Cash collateral is defined in the Bankruptcy Code as including cash, negotiable instruments, deposit accounts, or other cash equivalents in which both the bankruptcy estate and another entity have an interest. A debtor may not use cash collateral unless it obtains either a court order or consent of the other entity with the interest. In Premier Golf, the bank argued that its security interest extended to post-petition driving range and green fees, so that the fees constituted cash collateral and the debtor was required to obtain a court order or the bank’s consent to use the cash.
Section 552(a) of the Bankruptcy Code generally provides that property acquired postpetition is not subject to a prepetition security interest. However, under Section 552(b) a prepetition security interest can extend to “proceeds, products, offspring, or profits” of prepetition collateral, as well as “amounts paid as rents of such property or the fees, charges, accounts, or other payments for the use or occupancy of rooms and other public facilities in hotels, motels, or other lodging properties.”
The bank argued that the green fees and driving range fees were rents for use of the property, or alternatively were proceeds or profits of its personal property collateral. The bankruptcy court disagreed and held that they were not cash collateral.
On appeal the bankruptcy appellate panel first addressed whether the fees constituted rents. It adopted the “Zeeway” approach, finding that income produced by real property is rents, while income resulting from services rendered or a specific business conducted on the property does not. See Zeeway Corp. v. Rio Salado Bank (In re Zeeway Corp.), 71 B.R. 2010 (9th Cir. B.A.P. 1987). Examples of income that does not constitute rents include gate receipts at a racetrack, income from sale of crops, income from a restaurant or retail store, and income received by a nursing home for care of patients. (There had been a long running dispute about the treatment of hotel revenue. However that particular issue was resolved by the addition of the language quoted above regarding charges for hotel rooms.)
The court noted other cases finding that green fees were not rents, and agreed with the bankruptcy court that the key to generating the fees was regular planting, seeding, mowing, repositioning holes, watering, fertilizing, and maintaining the golf course so that the fees constituted income generated by services. Further, unlike hotel cases where arguably payment is for use and occupancy of real property, in the case of a golf course payment is primarily for use of real property as entertainment.
Next the bank argued that the fees were proceeds of its intangible property collateral, focusing on licenses to use the golf course. The bankruptcy appellate panel agreed that a license to use a golf course is not an interest in real estate, and thus proceeds are personal property for purposes of UCC Article 9. However, given the restrictions in Section 552, revenue from operation of the debtor’s business postpetition does not constitute revenue since Section 552(b) was intended to cover only post-petition property directly attributable to prepetition collateral.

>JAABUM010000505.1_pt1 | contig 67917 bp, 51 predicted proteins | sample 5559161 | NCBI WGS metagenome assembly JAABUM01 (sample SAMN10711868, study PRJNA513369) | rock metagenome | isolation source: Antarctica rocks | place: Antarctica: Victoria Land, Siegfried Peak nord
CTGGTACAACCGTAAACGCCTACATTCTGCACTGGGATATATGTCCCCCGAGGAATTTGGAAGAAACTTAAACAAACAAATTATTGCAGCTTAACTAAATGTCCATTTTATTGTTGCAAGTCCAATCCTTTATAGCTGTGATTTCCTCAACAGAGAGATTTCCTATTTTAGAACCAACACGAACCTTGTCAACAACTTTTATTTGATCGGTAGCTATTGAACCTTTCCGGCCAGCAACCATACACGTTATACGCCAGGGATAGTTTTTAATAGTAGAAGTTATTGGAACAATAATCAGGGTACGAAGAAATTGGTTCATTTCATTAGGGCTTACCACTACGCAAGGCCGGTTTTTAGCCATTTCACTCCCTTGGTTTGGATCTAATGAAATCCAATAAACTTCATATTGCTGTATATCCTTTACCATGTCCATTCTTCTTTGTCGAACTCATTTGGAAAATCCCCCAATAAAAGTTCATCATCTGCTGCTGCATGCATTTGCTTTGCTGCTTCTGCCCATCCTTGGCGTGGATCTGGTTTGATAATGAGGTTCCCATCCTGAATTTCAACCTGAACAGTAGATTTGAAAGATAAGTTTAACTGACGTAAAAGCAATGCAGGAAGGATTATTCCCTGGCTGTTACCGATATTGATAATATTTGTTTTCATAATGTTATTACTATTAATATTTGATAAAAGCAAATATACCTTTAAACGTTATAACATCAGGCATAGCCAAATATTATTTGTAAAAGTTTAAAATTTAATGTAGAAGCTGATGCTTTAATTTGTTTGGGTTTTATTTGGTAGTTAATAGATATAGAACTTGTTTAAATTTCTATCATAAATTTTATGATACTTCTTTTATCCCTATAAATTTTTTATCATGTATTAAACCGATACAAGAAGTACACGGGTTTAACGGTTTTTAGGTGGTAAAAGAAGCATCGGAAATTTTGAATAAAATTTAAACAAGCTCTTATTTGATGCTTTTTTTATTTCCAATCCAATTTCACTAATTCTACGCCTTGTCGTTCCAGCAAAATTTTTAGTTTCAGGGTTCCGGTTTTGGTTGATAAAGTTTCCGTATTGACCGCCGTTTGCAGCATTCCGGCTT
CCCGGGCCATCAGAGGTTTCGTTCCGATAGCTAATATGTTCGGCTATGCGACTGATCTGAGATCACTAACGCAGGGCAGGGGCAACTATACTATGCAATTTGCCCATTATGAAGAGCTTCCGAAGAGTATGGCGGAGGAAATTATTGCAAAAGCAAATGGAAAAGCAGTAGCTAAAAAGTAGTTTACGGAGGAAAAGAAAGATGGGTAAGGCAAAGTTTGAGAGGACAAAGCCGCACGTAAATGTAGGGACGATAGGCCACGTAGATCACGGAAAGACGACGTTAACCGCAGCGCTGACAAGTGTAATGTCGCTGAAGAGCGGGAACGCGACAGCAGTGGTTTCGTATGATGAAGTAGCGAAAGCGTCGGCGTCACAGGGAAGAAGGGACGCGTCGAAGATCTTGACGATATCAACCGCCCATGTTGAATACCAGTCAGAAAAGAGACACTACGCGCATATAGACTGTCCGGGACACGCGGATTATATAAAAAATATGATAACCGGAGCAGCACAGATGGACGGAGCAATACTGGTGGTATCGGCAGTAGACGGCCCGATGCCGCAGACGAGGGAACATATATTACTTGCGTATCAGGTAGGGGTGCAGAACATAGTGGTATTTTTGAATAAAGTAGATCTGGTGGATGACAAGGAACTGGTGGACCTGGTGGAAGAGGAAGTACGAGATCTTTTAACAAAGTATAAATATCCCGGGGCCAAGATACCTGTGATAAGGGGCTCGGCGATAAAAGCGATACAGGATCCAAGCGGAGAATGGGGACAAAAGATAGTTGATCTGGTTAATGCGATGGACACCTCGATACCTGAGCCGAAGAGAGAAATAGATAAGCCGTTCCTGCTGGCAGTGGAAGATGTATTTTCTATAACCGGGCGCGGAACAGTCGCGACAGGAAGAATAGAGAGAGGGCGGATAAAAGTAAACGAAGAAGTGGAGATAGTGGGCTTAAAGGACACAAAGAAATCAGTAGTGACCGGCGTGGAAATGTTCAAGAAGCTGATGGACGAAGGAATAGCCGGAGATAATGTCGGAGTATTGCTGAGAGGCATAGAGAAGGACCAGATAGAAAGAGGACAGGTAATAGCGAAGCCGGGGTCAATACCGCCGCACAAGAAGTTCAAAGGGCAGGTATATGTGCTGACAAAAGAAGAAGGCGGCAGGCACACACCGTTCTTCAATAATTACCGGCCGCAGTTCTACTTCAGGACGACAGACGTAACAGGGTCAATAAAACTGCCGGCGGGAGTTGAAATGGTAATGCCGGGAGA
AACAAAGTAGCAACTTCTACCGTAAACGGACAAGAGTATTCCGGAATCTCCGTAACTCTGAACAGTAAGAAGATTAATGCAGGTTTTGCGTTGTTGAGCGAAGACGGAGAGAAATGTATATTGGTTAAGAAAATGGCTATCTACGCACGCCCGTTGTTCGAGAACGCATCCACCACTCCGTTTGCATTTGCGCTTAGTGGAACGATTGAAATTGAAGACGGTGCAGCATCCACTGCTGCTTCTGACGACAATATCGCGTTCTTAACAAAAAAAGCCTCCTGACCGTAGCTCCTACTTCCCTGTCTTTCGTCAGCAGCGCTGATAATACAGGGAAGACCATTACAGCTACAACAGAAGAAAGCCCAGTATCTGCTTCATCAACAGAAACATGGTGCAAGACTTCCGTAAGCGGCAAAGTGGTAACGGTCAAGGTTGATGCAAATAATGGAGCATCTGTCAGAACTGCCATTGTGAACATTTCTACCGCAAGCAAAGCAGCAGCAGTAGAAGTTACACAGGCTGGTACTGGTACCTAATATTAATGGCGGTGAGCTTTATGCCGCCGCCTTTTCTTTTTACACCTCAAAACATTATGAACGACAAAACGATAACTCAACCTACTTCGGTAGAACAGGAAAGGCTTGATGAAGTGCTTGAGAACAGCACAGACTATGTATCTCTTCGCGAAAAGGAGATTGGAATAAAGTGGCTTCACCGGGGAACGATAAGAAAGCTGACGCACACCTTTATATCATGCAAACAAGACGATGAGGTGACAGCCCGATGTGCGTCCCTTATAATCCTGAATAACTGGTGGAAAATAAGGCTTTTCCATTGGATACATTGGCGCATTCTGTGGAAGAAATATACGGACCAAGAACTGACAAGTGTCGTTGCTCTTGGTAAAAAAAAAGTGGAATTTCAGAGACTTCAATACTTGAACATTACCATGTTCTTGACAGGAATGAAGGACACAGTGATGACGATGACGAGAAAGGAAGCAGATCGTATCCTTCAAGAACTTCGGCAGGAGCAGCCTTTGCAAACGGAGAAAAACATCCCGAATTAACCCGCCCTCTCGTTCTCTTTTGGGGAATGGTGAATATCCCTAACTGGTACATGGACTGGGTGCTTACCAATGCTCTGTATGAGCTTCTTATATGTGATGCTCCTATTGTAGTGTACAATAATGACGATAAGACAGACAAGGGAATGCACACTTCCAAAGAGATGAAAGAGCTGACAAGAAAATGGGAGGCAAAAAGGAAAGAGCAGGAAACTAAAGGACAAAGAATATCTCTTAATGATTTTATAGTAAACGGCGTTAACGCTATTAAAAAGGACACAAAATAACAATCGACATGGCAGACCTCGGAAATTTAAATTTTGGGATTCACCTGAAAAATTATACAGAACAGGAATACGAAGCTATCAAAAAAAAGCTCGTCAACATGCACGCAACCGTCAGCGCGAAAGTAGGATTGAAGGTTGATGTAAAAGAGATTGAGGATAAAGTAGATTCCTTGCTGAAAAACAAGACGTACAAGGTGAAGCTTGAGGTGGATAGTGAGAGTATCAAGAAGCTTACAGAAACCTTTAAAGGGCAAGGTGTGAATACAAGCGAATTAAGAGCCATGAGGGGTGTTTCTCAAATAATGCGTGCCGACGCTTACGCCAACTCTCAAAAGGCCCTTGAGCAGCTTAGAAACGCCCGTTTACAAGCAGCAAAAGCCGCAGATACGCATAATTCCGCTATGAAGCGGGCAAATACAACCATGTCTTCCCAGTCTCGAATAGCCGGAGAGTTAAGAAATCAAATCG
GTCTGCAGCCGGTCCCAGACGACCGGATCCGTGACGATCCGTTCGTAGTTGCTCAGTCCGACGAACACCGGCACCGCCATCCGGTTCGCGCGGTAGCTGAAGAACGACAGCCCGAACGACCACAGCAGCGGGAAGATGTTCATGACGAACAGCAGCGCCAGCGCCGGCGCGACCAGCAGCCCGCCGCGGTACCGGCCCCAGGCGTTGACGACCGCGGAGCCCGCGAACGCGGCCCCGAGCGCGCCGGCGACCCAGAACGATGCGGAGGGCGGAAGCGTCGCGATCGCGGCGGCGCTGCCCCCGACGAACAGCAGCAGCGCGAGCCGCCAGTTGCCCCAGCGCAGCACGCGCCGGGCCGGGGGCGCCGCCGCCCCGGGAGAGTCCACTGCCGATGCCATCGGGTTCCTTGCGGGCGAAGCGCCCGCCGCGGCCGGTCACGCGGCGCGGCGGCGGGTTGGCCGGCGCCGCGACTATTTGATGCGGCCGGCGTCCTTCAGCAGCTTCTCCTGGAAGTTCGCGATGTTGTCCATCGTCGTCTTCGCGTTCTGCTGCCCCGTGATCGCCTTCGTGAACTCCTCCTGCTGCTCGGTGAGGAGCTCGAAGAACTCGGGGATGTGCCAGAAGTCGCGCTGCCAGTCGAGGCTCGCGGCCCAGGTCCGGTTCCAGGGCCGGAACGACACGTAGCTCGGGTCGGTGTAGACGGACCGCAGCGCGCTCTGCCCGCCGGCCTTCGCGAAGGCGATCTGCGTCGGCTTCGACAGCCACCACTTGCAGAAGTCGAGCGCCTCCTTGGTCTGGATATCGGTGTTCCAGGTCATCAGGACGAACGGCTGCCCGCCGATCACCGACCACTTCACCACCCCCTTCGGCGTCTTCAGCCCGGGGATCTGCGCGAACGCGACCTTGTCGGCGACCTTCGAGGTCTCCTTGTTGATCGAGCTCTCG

Given the debtor’s post-petition work in maintaining the golf course, the court concluded the revenue was not for issuance of the license but rather the result of the debtor’s postpetition services. Thus, although the court conceded that fees may have been “collected on” the golf club licenses, they were not proceeds of the bank’s collateral.
Similarly, the transaction was a simultaneous grant of a use license in exchange for a post-petition payment that constituted “money.” Consequently the fees also did not constitute proceeds of a prepetition payment intangible.
Finally, the court addressed whether the fees constituted “profits,” and concluded that this exception referred to a sale of an interest that arises out of ownership. Thus, the green fees and driving range fees were not profits of the bank’s security interest in the real property.
Consequently, the court found that the bank did not have an interest in the golf course driving range and green fees, and accordingly the fees did not constitute cash collateral so that the debtor could use them without the bank’s consent.
A debtor’s ability to control and use cash generated post-petition is critical to the success of its bankruptcy. Many issues concerning the status of interests in post-petition revenue were resolved by amendments to Section 552 of the Bankruptcy Code. However, as indicated by this case, there continue to be issues turning on whether a secured party has an interest in post-petition income that is not clearly rents.
Conversely, although it was not an issue in this case, there continue to be issues turning on whether a debtor has a continuing interest. Section 552 was modified to make it easier for a lender to establish its interest in post-petition rents. However, sometimes arguments are made that post-petition rents do not constitute cash collateral because the debtor does not have any interest due to an absolute assignment of rents to the lender. Typically the outcome depends on the treatment of an absolute assignment of rents under applicable state law.